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Neuroimage. 2015 Nov 1;121:243-52. doi: 10.1016/j.neuroimage.2015.07.048. Epub 2015 Jul 28.

Heritability of the network architecture of intrinsic brain functional connectivity.

Author information

1
Centre for Advanced Imaging, University of Queensland, Brisbane, QLD 4072, Australia; School of Psychology, University of Queensland, Brisbane, QLD 4072 Australia; QIMR Berghofer Medical Research Institute, Brisbane, QLD 4029, Australia. Electronic address: b.sinclair@uq.edu.au.
2
QIMR Berghofer Medical Research Institute, Brisbane, QLD 4029, Australia. Electronic address: Narelle.Hansell@qimrberghofer.edu.au.
3
QIMR Berghofer Medical Research Institute, Brisbane, QLD 4029, Australia. Electronic address: gabriellablokland@gmail.com.
4
QIMR Berghofer Medical Research Institute, Brisbane, QLD 4029, Australia. Electronic address: Nick.Martin@qimrberghofer.edu.au.
5
Imaging Genetics Center, Dept. of Neurology, Keck School of Medicine, University of Southern California, Los Angeles, CA 90095, USA. Electronic address: pthomp@usc.edu.
6
QIMR Berghofer Medical Research Institute, Brisbane, QLD 4029, Australia. Electronic address: mjbreaks@gmail.com.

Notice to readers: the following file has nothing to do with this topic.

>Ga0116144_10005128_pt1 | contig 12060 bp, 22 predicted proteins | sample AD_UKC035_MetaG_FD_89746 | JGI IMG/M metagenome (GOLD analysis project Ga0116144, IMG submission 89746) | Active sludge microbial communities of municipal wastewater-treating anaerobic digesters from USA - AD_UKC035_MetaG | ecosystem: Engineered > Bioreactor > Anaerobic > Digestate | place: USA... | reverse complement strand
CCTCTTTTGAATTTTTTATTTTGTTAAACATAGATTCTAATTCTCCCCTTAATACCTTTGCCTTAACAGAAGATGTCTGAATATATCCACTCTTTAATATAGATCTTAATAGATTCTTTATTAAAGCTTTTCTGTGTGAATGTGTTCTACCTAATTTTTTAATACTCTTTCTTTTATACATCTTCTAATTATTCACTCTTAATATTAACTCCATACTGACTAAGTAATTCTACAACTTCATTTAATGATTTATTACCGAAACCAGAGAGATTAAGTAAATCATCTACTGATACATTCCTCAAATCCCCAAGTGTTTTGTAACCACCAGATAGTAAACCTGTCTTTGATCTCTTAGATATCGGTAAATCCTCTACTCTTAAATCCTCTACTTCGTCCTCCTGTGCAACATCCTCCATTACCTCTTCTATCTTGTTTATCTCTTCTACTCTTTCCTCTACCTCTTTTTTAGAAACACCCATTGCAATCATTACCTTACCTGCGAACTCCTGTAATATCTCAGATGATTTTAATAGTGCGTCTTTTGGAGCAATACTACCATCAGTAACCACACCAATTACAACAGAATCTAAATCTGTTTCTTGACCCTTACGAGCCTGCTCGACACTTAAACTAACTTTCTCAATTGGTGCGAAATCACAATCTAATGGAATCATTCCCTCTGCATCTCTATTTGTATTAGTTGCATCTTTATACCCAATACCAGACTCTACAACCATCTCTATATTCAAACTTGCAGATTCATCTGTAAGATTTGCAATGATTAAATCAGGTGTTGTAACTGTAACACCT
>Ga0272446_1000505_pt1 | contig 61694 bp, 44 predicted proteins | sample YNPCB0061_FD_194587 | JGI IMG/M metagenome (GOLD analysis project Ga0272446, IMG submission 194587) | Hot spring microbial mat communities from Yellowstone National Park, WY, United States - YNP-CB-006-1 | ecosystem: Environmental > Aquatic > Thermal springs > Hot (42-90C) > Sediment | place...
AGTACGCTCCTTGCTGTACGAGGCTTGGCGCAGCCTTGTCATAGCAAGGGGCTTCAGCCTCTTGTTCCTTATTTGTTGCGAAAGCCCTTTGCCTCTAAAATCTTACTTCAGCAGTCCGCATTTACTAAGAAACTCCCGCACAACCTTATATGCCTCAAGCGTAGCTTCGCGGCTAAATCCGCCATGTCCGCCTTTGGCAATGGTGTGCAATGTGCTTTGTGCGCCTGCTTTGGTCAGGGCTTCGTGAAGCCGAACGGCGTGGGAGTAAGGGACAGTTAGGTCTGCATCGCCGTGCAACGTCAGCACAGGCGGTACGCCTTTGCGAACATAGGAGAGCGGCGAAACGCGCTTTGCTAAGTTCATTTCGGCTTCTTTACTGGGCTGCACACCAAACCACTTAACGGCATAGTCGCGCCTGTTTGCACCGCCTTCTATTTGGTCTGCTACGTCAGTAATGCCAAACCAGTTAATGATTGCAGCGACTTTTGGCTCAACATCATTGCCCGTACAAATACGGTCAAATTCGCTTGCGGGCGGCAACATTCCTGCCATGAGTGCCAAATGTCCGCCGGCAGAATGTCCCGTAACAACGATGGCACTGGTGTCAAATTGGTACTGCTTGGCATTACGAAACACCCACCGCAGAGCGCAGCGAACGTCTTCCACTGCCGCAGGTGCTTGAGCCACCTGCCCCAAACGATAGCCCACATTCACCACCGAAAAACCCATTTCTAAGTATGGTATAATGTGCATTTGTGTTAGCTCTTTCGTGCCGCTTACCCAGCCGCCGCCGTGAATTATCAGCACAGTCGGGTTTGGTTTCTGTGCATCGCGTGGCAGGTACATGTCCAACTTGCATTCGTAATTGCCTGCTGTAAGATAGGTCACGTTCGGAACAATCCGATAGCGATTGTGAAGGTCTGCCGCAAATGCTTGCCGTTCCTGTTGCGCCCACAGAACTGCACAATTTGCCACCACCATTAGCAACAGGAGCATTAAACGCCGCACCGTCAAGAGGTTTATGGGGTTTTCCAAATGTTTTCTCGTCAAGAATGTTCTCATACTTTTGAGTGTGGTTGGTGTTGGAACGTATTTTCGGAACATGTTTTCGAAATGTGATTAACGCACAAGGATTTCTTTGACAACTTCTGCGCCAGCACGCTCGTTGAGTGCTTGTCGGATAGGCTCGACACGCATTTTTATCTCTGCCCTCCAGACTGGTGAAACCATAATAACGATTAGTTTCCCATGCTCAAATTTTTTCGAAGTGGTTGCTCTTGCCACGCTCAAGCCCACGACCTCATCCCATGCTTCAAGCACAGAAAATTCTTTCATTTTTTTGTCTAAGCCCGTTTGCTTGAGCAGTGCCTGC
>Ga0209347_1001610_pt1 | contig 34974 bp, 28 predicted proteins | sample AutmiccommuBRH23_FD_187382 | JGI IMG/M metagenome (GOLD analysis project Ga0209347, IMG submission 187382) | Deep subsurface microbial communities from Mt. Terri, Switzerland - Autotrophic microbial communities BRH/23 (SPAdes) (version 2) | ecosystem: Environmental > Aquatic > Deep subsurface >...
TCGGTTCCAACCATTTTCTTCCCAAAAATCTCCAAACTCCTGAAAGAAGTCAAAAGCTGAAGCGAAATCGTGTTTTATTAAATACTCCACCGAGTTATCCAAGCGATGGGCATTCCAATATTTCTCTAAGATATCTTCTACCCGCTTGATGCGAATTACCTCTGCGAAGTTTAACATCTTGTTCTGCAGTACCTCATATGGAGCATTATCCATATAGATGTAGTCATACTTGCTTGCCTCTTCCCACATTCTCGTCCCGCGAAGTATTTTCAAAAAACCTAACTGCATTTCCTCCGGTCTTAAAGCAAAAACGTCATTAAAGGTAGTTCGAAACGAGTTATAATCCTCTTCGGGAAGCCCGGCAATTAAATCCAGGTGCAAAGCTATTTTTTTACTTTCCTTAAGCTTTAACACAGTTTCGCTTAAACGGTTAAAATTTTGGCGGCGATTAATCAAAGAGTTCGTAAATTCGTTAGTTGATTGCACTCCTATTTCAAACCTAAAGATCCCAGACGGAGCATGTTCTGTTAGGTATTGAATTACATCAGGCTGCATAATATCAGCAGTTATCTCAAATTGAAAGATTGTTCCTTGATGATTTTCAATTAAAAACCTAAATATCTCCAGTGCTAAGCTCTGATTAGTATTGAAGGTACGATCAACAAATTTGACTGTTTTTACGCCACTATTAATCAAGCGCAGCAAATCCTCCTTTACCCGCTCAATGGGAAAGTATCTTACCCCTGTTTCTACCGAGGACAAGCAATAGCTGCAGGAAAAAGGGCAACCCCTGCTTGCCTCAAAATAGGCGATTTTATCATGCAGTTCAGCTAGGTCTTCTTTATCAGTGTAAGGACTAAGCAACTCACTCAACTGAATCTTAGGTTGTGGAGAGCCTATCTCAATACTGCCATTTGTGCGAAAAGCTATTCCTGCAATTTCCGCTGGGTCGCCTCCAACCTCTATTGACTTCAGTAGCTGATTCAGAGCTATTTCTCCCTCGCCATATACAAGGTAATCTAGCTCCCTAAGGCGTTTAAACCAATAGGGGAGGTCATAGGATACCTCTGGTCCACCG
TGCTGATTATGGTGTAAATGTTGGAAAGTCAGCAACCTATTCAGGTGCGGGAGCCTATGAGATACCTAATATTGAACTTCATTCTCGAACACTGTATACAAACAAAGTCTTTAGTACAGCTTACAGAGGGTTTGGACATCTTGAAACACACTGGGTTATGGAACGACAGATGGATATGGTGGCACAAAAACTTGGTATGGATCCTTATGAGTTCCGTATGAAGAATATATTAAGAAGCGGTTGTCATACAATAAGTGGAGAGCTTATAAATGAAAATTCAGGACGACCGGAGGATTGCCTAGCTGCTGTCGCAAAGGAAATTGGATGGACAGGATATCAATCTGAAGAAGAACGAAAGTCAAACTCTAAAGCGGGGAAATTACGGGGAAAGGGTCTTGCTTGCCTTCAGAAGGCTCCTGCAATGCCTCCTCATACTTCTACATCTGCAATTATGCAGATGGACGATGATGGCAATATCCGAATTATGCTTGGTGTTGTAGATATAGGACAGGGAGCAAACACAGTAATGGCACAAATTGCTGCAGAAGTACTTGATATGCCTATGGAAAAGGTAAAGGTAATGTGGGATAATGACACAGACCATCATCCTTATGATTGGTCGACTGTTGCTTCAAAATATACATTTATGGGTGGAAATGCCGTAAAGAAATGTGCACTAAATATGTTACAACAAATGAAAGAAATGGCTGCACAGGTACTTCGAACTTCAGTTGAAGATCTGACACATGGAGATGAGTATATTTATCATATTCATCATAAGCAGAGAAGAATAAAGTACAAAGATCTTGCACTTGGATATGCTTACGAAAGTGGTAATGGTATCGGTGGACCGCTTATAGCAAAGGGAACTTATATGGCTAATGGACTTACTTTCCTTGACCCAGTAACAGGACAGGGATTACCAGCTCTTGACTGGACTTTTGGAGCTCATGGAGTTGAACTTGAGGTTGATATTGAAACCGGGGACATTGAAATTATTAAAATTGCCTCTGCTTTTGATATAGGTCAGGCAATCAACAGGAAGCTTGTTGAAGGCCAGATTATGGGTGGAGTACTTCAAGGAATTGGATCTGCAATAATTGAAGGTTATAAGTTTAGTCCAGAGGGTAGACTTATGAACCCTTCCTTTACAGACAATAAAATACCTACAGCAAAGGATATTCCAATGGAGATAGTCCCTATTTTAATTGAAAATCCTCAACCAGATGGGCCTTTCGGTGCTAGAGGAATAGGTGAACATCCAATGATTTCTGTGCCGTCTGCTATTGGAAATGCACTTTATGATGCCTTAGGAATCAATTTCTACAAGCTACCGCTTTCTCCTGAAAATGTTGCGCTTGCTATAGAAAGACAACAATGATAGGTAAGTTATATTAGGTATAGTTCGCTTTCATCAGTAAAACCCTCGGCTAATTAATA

7
School of Psychology, University of Queensland, Brisbane, QLD 4072 Australia. Electronic address: Greig.dezubicaray@uq.edu.au.
8
QIMR Berghofer Medical Research Institute, Brisbane, QLD 4029, Australia. Electronic address: Margie.Wright@qimrberghofer.edu.au.
9
Centre for Advanced Imaging, University of Queensland, Brisbane, QLD 4072, Australia. Electronic address: Katie.McMahon@uq.edu.au.

Abstract

The brain's functional network exhibits many features facilitating functional specialization, integration, and robustness to attack. Using graph theory to characterize brain networks, studies demonstrate their small-world, modular, and "rich-club" properties, with deviations reported in many common neuropathological conditions. Here we estimate the heritability of five widely used graph theoretical metrics (mean clustering coefficient (γ), modularity (Q), rich-club coefficient (ϕnorm), global efficiency (λ), small-worldness (σ)) over a range of connection densities (k=5-25%) in a large cohort of twins (N=592, 84 MZ and 89 DZ twin pairs, 246 single twins, age 23 ± 2.5). We also considered the effects of global signal regression (GSR). We found that the graph metrics were moderately influenced by genetic factors h(2) (γ=47-59%, Q=38-59%, ϕnorm=0-29%, λ=52-64%, σ=51-59%) at lower connection densities (≤ 15%), and when global signal regression was implemented, heritability estimates decreased substantially h(2) (γ=0-26%, Q=0-28%, ϕnorm=0%, λ=23-30%, σ=0-27%). Distinct network features were phenotypically correlated (|r|=0.15-0.81), and γ, Q, and λ were found to be influenced by overlapping genetic factors. Our findings suggest that these metrics may be potential endophenotypes for psychiatric disease and suitable for genetic association studies, but that genetic effects must be interpreted with respect to methodological choices.

KEYWORDS:

Functional connectivity; Genetics; Graph theory; Heritability; Resting state

PMID:
26226088
PMCID:
PMC4837693
DOI:
10.1016/j.neuroimage.2015.07.048
[Indexed for MEDLINE]
Free PMC Article

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